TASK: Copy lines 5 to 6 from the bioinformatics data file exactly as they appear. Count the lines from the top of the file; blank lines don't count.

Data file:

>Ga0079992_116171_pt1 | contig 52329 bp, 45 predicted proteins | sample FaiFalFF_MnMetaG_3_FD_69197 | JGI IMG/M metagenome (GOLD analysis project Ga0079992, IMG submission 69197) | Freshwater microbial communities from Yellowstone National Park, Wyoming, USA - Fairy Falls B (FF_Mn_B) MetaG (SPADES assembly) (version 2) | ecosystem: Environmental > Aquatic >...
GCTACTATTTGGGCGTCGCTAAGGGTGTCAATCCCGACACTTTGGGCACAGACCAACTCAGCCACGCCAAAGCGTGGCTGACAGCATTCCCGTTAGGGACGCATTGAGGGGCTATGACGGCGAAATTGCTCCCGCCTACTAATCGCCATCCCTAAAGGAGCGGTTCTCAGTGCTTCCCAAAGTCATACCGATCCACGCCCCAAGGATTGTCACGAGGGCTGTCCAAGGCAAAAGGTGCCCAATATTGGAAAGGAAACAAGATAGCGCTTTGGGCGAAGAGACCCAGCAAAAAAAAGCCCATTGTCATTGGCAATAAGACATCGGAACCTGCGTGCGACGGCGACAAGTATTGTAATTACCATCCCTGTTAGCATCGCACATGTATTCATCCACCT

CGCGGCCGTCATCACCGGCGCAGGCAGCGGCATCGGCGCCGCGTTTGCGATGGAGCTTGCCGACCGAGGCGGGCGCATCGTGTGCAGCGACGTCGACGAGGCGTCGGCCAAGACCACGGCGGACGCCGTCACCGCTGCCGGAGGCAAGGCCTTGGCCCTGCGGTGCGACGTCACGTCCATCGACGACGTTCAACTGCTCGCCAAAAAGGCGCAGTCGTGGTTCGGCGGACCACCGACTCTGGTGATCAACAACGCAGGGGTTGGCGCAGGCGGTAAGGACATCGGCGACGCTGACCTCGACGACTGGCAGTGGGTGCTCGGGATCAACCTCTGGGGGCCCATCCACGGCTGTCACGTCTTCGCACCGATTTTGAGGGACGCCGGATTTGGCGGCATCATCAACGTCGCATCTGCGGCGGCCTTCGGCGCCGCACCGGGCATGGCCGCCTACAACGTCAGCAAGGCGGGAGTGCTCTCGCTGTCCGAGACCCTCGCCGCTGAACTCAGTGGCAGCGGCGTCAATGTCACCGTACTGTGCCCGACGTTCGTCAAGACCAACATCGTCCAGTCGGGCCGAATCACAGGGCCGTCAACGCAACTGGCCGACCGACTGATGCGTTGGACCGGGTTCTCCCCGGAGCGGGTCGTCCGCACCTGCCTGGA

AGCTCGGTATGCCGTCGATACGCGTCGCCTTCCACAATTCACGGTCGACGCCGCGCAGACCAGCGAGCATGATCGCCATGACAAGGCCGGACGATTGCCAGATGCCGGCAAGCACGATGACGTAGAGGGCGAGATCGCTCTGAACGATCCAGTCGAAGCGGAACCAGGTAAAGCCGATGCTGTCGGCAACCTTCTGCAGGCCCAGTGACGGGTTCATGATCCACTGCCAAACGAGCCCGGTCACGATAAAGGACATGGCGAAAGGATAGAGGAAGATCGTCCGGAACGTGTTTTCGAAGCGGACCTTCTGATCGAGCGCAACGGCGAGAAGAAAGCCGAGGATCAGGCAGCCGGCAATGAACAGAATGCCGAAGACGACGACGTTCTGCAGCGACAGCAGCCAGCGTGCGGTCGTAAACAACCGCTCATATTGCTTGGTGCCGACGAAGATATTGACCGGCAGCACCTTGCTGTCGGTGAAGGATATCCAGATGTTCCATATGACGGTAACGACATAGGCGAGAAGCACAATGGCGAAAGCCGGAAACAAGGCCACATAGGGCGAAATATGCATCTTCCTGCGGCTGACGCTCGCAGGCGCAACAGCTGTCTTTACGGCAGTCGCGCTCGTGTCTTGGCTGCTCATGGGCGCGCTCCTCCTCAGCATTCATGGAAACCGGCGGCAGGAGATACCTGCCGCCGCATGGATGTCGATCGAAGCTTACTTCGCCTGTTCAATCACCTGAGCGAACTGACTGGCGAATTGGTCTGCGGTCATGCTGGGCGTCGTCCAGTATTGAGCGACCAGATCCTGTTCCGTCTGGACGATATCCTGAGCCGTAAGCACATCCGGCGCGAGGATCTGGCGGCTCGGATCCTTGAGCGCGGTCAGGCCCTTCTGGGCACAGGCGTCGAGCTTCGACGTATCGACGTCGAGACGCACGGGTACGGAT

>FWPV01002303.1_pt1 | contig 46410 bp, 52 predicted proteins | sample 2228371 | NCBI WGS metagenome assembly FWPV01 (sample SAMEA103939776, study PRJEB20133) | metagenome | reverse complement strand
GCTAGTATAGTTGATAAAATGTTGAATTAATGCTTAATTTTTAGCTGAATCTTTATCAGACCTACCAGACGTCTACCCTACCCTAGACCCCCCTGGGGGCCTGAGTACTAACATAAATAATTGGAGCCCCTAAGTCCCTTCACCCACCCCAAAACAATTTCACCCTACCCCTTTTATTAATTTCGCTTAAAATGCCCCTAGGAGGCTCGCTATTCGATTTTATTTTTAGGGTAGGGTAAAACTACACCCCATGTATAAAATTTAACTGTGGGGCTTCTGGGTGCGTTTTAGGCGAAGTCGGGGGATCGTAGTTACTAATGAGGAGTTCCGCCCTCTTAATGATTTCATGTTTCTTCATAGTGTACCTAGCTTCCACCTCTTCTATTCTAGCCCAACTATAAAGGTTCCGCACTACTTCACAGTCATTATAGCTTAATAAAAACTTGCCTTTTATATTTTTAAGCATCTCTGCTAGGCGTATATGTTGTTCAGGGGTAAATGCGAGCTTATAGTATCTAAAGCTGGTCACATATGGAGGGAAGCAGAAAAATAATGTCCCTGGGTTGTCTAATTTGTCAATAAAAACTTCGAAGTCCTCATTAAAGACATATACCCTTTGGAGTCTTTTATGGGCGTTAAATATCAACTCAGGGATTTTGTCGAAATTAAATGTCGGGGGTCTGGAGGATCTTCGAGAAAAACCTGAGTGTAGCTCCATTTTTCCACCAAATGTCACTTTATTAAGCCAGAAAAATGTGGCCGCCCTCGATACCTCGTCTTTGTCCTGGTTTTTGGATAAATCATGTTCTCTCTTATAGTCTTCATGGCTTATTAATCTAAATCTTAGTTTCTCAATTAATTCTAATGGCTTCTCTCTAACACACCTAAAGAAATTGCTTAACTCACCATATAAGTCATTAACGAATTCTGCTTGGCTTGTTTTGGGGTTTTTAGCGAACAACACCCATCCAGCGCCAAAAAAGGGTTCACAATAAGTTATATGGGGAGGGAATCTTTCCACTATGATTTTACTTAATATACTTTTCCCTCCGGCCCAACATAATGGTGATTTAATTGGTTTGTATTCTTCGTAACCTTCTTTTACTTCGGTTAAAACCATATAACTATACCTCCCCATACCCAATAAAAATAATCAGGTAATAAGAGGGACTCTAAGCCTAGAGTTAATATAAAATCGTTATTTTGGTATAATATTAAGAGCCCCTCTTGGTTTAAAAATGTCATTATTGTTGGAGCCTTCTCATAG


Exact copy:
>FWPV01002303.1_pt1 | contig 46410 bp, 52 predicted proteins | sample 2228371 | NCBI WGS metagenome assembly FWPV01 (sample SAMEA103939776, study PRJEB20133) | metagenome | reverse complement strand
GCTAGTATAGTTGATAAAATGTTGAATTAATGCTTAATTTTTAGCTGAATCTTTATCAGACCTACCAGACGTCTACCCTACCCTAGACCCCCCTGGGGGCCTGAGTACTAACATAAATAATTGGAGCCCCTAAGTCCCTTCACCCACCCCAAAACAATTTCACCCTACCCCTTTTATTAATTTCGCTTAAAATGCCCCTAGGAGGCTCGCTATTCGATTTTATTTTTAGGGTAGGGTAAAACTACACCCCATGTATAAAATTTAACTGTGGGGCTTCTGGGTGCGTTTTAGGCGAAGTCGGGGGATCGTAGTTACTAATGAGGAGTTCCGCCCTCTTAATGATTTCATGTTTCTTCATAGTGTACCTAGCTTCCACCTCTTCTATTCTAGCCCAACTATAAAGGTTCCGCACTACTTCACAGTCATTATAGCTTAATAAAAACTTGCCTTTTATATTTTTAAGCATCTCTGCTAGGCGTATATGTTGTTCAGGGGTAAATGCGAGCTTATAGTATCTAAAGCTGGTCACATATGGAGGGAAGCAGAAAAATAATGTCCCTGGGTTGTCTAATTTGTCAATAAAAACTTCGAAGTCCTCATTAAAGACATATACCCTTTGGAGTCTTTTATGGGCGTTAAATATCAACTCAGGGATTTTGTCGAAATTAAATGTCGGGGGTCTGGAGGATCTTCGAGAAAAACCTGAGTGTAGCTCCATTTTTCCACCAAATGTCACTTTATTAAGCCAGAAAAATGTGGCCGCCCTCGATACCTCGTCTTTGTCCTGGTTTTTGGATAAATCATGTTCTCTCTTATAGTCTTCATGGCTTATTAATCTAAATCTTAGTTTCTCAATTAATTCTAATGGCTTCTCTCTAACACACCTAAAGAAATTGCTTAACTCACCATATAAGTCATTAACGAATTCTGCTTGGCTTGTTTTGGGGTTTTTAGCGAACAACACCCATCCAGCGCCAAAAAAGGGTTCACAATAAGTTATATGGGGAGGGAATCTTTCCACTATGATTTTACTTAATATACTTTTCCCTCCGGCCCAACATAATGGTGATTTAATTGGTTTGTATTCTTCGTAACCTTCTTTTACTTCGGTTAAAACCATATAACTATACCTCCCCATACCCAATAAAAATAATCAGGTAATAAGAGGGACTCTAAGCCTAGAGTTAATATAAAATCGTTATTTTGGTATAATATTAAGAGCCCCTCTTGGTTTAAAAATGTCATTATTGTTGGAGCCTTCTCATAG